The collapse of the monetary system as we know it will push gold to $4,200

Here's a bold call. After the post-Brexit, face-ripping comeback in gold prices, Christopher Wood at CLSA believes that the precious metal is set up to more than triple in price.

Since the start of 2016, gold bullion has gained 24.6%, said Wood, who has been high on gold for some time now, and the risks to the global economy and safe-haven nature of the commodity will make it the go-to investment.

"A long-term bullish view is maintained on gold bullion, with the ultimate price target now set at $4,200 an ounce," Wood wrote in a note to clients on Tuesday.

What could possibly make gold go from roughly $1,350 an ounce now to a historically high price? Central banks, according to Wood. Here's his breakdown: "This is because the view here remains that central banks, including most importantly the Federal Reserve, will not be able to exit from unconventional monetary policy in a benign manner and will remain committed to ongoing balance-sheet expansion in one form or another. Such policies will ultimately discredit central banks pursuing unconventional monetary policy, threatening the stability and indeed integrity of the current fiat-paper-money system."

Deutsche Bank Says Dollar Poised for Gains as Fed Hike Possible

Deutsche Bank AG, the world’s No. 4 currency trader, says the prospects for gains in the dollar are increasing as improving financial conditions add to the case for the Federal Reserve to raise interest rates this year.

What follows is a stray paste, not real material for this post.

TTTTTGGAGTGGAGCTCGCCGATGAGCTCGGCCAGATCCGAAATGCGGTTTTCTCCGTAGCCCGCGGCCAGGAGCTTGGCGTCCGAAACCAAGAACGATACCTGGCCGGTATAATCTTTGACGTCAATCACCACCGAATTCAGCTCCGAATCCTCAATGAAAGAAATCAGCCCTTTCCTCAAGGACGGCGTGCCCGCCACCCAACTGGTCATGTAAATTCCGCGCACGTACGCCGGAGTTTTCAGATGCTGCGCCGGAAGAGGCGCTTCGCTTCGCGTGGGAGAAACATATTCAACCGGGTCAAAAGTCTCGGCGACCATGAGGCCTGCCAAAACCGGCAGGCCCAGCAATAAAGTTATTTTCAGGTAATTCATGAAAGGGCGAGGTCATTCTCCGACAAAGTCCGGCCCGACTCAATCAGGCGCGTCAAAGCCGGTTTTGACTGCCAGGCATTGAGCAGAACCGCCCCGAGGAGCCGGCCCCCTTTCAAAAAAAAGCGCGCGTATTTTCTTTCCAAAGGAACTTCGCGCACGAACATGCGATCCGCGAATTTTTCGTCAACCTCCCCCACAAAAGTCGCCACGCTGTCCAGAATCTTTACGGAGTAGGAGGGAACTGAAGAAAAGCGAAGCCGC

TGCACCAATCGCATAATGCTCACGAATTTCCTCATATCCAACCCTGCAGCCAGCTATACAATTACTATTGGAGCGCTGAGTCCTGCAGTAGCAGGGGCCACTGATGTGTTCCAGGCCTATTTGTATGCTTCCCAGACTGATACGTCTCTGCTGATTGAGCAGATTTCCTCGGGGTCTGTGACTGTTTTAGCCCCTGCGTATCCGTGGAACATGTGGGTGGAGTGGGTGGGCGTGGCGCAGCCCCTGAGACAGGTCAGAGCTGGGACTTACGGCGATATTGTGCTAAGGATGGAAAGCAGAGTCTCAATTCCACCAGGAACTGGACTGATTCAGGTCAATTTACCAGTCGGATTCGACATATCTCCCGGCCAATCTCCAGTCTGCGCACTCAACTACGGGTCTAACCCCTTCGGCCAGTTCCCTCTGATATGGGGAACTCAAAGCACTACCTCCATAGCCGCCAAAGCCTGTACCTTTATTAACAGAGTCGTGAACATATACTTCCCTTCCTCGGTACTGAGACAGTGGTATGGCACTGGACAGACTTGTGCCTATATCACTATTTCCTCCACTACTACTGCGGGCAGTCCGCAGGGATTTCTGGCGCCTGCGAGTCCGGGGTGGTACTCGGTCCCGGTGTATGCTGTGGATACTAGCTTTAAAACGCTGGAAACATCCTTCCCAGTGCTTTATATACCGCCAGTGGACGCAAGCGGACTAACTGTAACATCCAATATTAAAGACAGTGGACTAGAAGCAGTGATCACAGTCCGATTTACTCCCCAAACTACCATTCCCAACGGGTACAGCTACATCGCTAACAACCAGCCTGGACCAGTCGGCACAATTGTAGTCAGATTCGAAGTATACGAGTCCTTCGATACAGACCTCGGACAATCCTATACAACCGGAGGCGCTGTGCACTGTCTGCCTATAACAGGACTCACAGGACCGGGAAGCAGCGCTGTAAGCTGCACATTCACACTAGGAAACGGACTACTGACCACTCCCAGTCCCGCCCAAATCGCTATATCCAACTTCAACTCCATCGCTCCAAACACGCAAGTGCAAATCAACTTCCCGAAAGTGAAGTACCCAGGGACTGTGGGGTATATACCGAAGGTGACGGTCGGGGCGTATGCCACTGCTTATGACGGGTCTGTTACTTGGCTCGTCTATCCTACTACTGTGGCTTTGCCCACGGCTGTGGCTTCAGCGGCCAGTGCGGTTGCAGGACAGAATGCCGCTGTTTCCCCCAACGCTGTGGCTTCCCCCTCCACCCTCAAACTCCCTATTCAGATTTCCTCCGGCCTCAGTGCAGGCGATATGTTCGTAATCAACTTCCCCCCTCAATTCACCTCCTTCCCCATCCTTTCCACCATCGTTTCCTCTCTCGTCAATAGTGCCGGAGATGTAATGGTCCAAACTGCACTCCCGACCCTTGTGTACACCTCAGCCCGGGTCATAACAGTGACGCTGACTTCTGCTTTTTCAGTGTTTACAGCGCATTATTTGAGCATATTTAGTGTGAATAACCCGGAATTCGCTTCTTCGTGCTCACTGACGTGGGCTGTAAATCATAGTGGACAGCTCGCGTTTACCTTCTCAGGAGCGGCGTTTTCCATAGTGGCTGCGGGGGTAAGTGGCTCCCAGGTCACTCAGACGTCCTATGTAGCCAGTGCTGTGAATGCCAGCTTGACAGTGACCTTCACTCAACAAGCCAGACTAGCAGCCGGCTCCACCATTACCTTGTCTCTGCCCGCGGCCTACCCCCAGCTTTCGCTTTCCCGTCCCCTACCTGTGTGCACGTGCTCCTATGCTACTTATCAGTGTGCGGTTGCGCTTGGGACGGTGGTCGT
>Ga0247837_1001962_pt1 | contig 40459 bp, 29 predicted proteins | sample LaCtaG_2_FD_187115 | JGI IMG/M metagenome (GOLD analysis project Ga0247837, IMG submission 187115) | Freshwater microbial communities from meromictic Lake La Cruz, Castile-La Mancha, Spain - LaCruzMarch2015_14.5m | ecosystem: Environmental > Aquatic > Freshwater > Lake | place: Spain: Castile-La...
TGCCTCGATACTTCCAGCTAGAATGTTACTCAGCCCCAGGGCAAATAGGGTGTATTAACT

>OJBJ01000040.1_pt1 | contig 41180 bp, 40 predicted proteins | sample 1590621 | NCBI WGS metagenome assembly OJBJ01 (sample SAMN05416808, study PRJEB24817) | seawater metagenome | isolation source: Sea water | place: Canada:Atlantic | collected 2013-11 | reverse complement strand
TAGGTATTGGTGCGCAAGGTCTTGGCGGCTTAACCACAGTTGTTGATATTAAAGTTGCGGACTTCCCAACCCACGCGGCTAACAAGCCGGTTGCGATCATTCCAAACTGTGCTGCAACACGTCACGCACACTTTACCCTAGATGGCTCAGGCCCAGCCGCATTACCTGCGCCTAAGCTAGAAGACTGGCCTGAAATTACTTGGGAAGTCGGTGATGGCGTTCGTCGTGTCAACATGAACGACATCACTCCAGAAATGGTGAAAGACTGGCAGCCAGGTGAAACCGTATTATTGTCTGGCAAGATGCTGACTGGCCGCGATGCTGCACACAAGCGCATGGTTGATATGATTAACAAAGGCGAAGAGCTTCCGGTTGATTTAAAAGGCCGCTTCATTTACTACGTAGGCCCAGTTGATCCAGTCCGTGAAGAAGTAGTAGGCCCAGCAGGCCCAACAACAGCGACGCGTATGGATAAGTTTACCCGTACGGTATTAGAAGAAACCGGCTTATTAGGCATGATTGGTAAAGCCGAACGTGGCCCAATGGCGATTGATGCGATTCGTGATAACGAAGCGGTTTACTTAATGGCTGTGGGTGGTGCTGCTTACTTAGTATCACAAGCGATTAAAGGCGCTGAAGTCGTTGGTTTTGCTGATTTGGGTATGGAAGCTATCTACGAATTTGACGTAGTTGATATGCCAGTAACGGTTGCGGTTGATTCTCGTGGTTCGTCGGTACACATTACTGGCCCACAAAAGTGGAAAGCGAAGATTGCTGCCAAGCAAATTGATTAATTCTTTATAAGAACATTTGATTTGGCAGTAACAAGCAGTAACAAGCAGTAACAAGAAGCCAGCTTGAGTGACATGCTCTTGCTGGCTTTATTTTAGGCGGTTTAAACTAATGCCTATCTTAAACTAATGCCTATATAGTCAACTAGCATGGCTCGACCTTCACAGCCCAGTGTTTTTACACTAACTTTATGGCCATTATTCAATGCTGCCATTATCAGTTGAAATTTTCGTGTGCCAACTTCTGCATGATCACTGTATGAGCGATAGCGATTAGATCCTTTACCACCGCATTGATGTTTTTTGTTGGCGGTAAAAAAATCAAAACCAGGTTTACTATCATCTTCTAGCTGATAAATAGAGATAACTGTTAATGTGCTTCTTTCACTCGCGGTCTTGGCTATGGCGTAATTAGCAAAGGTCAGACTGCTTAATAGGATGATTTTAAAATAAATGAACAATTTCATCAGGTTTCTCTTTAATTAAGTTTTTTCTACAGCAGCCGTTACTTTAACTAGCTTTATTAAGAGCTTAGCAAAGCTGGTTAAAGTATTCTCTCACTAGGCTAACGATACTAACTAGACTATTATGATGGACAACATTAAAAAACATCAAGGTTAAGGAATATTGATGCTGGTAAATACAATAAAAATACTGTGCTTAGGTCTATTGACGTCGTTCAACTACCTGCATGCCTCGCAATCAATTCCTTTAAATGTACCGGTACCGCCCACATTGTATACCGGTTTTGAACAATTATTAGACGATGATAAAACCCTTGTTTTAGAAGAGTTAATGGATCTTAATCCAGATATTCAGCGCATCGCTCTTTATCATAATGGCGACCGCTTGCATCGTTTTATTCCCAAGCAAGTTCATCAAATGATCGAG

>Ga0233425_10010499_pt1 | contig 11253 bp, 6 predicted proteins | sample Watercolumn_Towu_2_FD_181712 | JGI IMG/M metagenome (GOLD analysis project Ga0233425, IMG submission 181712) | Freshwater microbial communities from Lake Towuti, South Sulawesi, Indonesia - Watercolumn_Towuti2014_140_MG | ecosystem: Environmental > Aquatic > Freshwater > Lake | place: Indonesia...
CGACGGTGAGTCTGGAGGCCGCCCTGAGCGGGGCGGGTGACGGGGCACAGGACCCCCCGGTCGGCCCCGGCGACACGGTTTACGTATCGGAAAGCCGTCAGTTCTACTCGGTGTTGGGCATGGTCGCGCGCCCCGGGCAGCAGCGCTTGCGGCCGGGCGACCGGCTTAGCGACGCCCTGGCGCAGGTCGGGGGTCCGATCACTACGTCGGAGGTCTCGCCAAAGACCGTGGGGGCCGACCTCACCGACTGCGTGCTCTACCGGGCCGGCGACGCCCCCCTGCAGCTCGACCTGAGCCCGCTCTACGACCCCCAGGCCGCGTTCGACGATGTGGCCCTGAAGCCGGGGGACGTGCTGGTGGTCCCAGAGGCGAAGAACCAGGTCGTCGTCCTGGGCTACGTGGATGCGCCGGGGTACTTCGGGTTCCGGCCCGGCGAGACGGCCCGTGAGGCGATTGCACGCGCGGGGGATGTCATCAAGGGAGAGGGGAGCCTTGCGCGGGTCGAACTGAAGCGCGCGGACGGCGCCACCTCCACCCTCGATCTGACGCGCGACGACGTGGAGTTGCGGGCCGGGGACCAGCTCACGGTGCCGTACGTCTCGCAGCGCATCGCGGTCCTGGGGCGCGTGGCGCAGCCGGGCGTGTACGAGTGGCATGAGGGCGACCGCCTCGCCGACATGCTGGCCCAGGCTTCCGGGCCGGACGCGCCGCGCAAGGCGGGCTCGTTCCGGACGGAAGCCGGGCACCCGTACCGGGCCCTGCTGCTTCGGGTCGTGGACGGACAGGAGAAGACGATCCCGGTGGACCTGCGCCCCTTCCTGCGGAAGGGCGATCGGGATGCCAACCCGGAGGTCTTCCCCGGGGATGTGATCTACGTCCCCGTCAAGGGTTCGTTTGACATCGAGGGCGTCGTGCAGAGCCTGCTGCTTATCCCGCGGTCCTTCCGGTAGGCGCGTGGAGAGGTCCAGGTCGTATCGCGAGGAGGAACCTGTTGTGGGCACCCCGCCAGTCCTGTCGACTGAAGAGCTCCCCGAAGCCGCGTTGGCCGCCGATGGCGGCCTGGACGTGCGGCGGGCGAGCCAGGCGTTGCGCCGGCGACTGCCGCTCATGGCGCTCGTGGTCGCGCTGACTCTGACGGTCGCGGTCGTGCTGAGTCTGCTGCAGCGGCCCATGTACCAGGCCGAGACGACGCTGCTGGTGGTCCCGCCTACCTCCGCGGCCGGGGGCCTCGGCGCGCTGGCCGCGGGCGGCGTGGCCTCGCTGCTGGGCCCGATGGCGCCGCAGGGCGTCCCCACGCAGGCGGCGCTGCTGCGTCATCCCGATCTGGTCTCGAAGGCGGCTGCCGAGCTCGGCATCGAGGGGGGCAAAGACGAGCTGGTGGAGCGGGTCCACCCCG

The greenback rose against all except three of its 31 most-traded peers as the fallout from Britain’s June 23 referendum to leave the European Union continued around the globe. In the U.S., traders are anticipating the June payrolls report later this week, forecast to show gains of 180,000 jobs, will shape Fed policy makers’ views after a below-forecast May report. Fed Bank of San Francisco President John Williams said Britain’s vote to exit probably won’t derail the U.S. economy and a rate increase is still possible this year.

"The dollar should be stronger against the euro and commodities currencies and emerging-market currencies," said Alan Ruskin, global co-head of foreign-exchange research at Deutsche Bank in New York. Gauges of financial conditions "have improved markedly since December and sharply since their low point. That raises the stakes for the upcoming payroll."

Ruskin forecasts the U.S. currency will strengthen to $1.05 per euro by the end of the year. That is stronger than the median estimate of $1.09 in a Bloomberg survey of analysts.

Obama Vouches For Hillary's “Judgment And Commitment” In First Joint Campaign Appearance

In his first appearance on the campaign trail for Democratic presidential hopeful Hillary Clinton, President Barack Obama backed his former secretary of state at a rally in Charlotte, North Carolina on Tuesday, which will certainly be a key state come general election time this upcoming November.

Hillary Clinton, fresh off the news that she will indeed not be charged by the FBI for using a private email server during her tenure at the State Department, seemed to be in great spirits on Wednesday as she and President Obama displayed a sense of party unity that up until today hasn’t been on public display. The Associated Press is reporting that Clinton and Obama flew to Charlotte together on Air Force One and rode to the rally together in Obama’s armored limo, “The Beast”, while looking at pictures of Hillary’s newborn grandson, Aidan.